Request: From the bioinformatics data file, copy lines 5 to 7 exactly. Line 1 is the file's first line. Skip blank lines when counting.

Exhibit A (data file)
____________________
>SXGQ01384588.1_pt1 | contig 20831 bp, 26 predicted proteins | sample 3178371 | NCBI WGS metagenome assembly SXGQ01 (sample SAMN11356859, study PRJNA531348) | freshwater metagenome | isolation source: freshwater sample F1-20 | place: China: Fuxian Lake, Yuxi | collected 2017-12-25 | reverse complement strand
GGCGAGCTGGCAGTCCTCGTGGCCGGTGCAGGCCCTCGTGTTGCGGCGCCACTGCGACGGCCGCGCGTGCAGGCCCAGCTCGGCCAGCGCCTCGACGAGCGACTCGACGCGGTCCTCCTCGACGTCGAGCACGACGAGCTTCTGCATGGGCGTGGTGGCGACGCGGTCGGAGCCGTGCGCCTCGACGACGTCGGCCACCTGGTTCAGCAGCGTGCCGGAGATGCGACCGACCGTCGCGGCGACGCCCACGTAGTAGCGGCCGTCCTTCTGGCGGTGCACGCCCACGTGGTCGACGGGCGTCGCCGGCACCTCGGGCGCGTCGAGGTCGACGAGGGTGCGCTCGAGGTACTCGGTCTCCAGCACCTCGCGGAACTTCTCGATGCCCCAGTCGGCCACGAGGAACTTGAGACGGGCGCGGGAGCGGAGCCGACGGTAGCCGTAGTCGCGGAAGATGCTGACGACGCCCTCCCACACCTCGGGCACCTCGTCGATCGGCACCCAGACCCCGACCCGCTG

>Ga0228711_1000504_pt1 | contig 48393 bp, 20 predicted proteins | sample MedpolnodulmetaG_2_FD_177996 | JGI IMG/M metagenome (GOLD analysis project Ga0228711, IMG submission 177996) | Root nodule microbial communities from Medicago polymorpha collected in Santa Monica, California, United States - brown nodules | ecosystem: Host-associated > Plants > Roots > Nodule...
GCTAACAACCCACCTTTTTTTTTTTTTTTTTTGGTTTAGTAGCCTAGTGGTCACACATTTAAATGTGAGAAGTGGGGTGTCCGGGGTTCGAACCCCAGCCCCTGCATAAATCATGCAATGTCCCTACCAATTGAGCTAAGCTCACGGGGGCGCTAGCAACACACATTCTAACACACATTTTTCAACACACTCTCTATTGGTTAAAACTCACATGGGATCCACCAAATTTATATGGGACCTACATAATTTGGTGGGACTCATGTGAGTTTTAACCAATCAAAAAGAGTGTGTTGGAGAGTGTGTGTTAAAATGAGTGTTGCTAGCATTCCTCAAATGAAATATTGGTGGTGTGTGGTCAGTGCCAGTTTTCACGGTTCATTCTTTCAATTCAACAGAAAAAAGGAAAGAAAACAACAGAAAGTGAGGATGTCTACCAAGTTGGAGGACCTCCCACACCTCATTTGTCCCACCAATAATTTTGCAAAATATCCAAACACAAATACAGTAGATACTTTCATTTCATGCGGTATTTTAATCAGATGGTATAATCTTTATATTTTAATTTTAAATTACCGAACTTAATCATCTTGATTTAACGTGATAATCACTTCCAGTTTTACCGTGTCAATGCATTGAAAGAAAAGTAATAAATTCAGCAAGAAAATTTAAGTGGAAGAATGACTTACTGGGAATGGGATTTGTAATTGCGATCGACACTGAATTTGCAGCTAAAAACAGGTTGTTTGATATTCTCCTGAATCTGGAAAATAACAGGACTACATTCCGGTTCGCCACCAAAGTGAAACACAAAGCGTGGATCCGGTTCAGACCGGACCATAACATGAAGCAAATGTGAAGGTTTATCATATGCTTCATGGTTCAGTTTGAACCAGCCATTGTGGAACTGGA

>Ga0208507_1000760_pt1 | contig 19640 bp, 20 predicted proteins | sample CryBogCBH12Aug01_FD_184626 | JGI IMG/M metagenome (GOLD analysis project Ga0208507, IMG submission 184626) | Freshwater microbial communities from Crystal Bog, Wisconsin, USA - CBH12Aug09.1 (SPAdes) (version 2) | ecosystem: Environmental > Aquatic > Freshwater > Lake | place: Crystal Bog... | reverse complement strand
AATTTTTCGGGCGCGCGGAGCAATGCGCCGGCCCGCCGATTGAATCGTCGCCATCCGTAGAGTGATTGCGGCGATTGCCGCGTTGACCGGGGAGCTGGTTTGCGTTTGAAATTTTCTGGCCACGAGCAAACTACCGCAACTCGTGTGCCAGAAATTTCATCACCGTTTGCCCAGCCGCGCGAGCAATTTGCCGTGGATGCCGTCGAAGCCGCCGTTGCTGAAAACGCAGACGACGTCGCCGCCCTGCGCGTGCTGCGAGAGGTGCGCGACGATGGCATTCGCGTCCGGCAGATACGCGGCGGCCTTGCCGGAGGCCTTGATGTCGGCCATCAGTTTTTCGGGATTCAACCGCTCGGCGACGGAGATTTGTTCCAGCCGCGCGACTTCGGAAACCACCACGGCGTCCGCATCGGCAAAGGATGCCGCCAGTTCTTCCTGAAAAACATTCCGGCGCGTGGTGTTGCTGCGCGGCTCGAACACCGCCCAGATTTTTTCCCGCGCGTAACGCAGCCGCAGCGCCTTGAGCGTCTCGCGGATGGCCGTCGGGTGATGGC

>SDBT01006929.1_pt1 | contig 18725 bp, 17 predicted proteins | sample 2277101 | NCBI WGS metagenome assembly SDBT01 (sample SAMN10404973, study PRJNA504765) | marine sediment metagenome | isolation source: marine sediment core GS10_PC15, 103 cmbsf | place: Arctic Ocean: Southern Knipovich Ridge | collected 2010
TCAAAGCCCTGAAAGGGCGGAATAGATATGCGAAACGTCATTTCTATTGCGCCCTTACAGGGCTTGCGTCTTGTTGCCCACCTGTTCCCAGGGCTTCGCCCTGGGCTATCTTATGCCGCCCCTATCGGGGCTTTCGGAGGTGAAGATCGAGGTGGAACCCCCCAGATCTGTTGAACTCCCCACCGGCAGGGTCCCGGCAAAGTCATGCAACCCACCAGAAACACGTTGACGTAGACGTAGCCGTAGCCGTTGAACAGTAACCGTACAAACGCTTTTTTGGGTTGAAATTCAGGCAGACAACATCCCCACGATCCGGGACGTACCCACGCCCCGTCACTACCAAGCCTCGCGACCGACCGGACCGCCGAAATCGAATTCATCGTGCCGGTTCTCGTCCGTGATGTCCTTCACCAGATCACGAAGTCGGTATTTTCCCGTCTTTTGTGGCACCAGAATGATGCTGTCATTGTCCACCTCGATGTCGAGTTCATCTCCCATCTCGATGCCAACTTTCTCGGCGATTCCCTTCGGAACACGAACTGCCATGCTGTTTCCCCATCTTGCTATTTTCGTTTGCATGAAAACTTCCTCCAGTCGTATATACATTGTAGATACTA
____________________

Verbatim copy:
>Ga0208507_1000760_pt1 | contig 19640 bp, 20 predicted proteins | sample CryBogCBH12Aug01_FD_184626 | JGI IMG/M metagenome (GOLD analysis project Ga0208507, IMG submission 184626) | Freshwater microbial communities from Crystal Bog, Wisconsin, USA - CBH12Aug09.1 (SPAdes) (version 2) | ecosystem: Environmental > Aquatic > Freshwater > Lake | place: Crystal Bog... | reverse complement strand
AATTTTTCGGGCGCGCGGAGCAATGCGCCGGCCCGCCGATTGAATCGTCGCCATCCGTAGAGTGATTGCGGCGATTGCCGCGTTGACCGGGGAGCTGGTTTGCGTTTGAAATTTTCTGGCCACGAGCAAACTACCGCAACTCGTGTGCCAGAAATTTCATCACCGTTTGCCCAGCCGCGCGAGCAATTTGCCGTGGATGCCGTCGAAGCCGCCGTTGCTGAAAACGCAGACGACGTCGCCGCCCTGCGCGTGCTGCGAGAGGTGCGCGACGATGGCATTCGCGTCCGGCAGATACGCGGCGGCCTTGCCGGAGGCCTTGATGTCGGCCATCAGTTTTTCGGGATTCAACCGCTCGGCGACGGAGATTTGTTCCAGCCGCGCGACTTCGGAAACCACCACGGCGTCCGCATCGGCAAAGGATGCCGCCAGTTCTTCCTGAAAAACATTCCGGCGCGTGGTGTTGCTGCGCGGCTCGAACACCGCCCAGATTTTTTCCCGCGCGTAACGCAGCCGCAGCGCCTTGAGCGTCTCGCGGATGGCCGTCGGGTGATGGC

>SDBT01006929.1_pt1 | contig 18725 bp, 17 predicted proteins | sample 2277101 | NCBI WGS metagenome assembly SDBT01 (sample SAMN10404973, study PRJNA504765) | marine sediment metagenome | isolation source: marine sediment core GS10_PC15, 103 cmbsf | place: Arctic Ocean: Southern Knipovich Ridge | collected 2010